An Introduction to the Advanced Encryption Standard (AES)

Encryption is a huge part of modern software engineering. This is true both of data within our own systems, but also encryption of data we send or receive with network requests, to ensure the security of data in flight and the validity of data received from other services.

Most modern languages have libraries or built-in functionality that can be used to implement encryption for us, so knowing the ins-and-outs in depth isn’t necessarily a prerequisite of working in parts of your system that use encryption. That said, it’s always good to know the basics of what the code we write actually does, so the goal of this article is to introduce concepts so you understand what the library code you’re using is doing under the hood.

For example, I wrote code that looks something like this, so wanted to know what all the pieces meant and were doing.

from Crypto import Random
from Crypto.Cipher import AES
from Crypto.Util.Padding import pad

def encrypt(value, key):
    value = value.encode('ascii')
    iv =
    cipher =, AES.MODE_CBC, iv)
    ciphertext = cipher.encrypt(pad(bytes(value, encoding='utf8'), size))
    return iv + ciphertext

Let’s dive in!

AES is a block cipher, which just means it operates on blocks of text that are a fixed size - AES has specifically chosen a block size of 128 bits, or 16 bytes. However, it supports keys of either 128, 192, or 256 bits (16, 24, or 32 bytes respectively). The secret key is the piece of information shared with both parties - the ones encrypting and the ones decrypting.

Of course, not every string that we need to encode is cleanly divisible into 16-byte blocks — we’ll revisit this idea in a couple of the other pieces discussed below!

An initialization vector (or IV) are used to ensure that the same value encrypted multiple times, even with the same secret key, will not always result in the same encrypted value. This is an added security layer. If strings did always have the same result when encrypted, it would be easier for someone to figure out what the starting value was just through brute force trial and error.

In the example above, an iv is created by generating a random string of the same length as the block size (so our iv will be 16 bytes, or characters, as we mentioned above). This value is then passed in to the initialization of the cipher so that it can be used by the library code when encrypting the value.

Other than the encryption key and the initialization vector, the other thing you’ll notice about the initialization of the cipher, is that we’ve passed in a mode. The mode defines which algorithm is used to encrypt the data. Some provide a higher level of security/randomness than others, but the main thing here is to use the mode of encryption that will be used for decryption on the other side.

I found this article to be a useful primer in the different encryption modes. Different modes have different requirements for initialization vectors and padding of the data. We’re using CBC in our example, so your code may have some differences based on which mode you’re using.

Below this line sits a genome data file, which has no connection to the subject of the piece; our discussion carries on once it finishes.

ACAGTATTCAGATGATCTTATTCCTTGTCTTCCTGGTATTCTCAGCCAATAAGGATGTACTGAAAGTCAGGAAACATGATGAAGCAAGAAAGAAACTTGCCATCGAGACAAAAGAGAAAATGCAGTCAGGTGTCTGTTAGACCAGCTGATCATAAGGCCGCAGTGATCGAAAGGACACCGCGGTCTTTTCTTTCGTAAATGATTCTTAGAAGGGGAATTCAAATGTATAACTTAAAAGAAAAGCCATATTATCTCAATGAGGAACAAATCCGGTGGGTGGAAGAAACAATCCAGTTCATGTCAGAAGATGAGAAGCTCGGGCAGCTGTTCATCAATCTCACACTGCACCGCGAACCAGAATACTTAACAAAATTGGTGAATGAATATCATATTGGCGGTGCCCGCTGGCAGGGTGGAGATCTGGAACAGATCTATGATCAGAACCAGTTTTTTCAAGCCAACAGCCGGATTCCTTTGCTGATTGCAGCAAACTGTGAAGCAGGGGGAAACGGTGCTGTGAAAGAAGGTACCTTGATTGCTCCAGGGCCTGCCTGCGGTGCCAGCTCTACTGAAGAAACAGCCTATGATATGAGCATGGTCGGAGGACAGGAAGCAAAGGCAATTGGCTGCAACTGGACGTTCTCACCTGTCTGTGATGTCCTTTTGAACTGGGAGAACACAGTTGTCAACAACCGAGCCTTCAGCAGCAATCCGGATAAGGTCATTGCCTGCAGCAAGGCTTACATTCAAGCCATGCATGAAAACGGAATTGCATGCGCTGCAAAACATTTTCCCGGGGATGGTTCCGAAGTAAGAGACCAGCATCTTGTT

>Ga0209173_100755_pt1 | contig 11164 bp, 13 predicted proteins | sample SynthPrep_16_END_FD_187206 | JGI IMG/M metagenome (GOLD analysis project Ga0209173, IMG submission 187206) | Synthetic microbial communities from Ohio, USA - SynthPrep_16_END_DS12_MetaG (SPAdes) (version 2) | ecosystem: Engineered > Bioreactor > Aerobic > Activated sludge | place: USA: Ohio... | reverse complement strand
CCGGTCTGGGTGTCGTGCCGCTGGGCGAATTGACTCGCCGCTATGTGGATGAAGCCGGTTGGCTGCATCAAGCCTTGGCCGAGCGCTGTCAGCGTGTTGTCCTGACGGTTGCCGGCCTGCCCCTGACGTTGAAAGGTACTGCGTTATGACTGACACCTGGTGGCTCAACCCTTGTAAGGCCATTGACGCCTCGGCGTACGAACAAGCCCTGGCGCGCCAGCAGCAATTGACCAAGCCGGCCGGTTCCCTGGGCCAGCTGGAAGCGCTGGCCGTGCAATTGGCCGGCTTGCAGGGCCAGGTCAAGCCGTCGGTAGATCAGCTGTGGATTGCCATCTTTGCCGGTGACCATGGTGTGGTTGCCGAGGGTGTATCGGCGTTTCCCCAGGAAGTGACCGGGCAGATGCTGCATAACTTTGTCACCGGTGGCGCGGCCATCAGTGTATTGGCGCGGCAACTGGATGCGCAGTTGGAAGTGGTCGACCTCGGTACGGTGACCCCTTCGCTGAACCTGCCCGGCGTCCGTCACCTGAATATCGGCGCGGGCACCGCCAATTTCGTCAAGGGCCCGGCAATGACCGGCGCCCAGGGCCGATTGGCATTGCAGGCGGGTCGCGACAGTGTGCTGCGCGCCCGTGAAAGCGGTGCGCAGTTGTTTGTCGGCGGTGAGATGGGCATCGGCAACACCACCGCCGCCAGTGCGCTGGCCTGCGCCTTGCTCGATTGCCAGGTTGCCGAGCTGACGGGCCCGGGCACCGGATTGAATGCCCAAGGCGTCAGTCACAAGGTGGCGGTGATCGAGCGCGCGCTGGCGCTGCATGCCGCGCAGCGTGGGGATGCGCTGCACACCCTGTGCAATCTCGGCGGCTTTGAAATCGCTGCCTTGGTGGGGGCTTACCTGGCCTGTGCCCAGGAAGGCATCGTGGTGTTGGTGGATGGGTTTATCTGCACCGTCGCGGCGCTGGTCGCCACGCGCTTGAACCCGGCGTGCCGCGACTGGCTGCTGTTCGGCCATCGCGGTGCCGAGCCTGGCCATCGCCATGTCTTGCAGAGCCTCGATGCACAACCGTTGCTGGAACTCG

When we actually call encrypt on our cipher (which has been initialized with the encryption key, encryption mode, and initialization vector), you’ll notice we’re also calling pad on the value we’re encrypting first. This goes back to the concept of “block size” that we talked about earlier. Because AES is a block cipher that works on “blocks” of a predefined length, if the value we’re encrypting isn’t cleanly divisible by that length, it won’t work. Calling pad on the value adds empty bytes to the end of your string until it’s the correct number of bytes long. It returns a byte string,

The pad function is built into the Python encryption library we’re using — you may need to use a different one or implement your own, depending on what language you’re using. It takes a byte string as input as well, which is why we’re calling bytes on our string before passing it in.

You’ll notice the final element of our encryption logic is to return iv + ciphertext. When we talked about initialization vectors at first, there’s an important piece we left out: the party on the other end who’s decrypting our value won’t be able to do that without knowing what the iv is. For this reason, we prepend it to our value. Because IVs are always the same length, before our value is decrypted, a string of that length can be stripped from the beginning, and we know that’s what was used as the initialization vector.

With that in mind, decryption of the value we encrypted above might look like this:

def decrypt(encrypted_value, key):
    iv = encrypted_value[:AES.block_size]
    cipher =, AES.MODE_CBC, iv)
    return cipher.decrypt(encrypted_value[AES.block_size:])

Again, there’s still some magic going on in there (the library we’re using has encrypt and decrypt methods that actually do the magic!), but hopefully this clarifies how all the pieces tie together. Happy encrypting!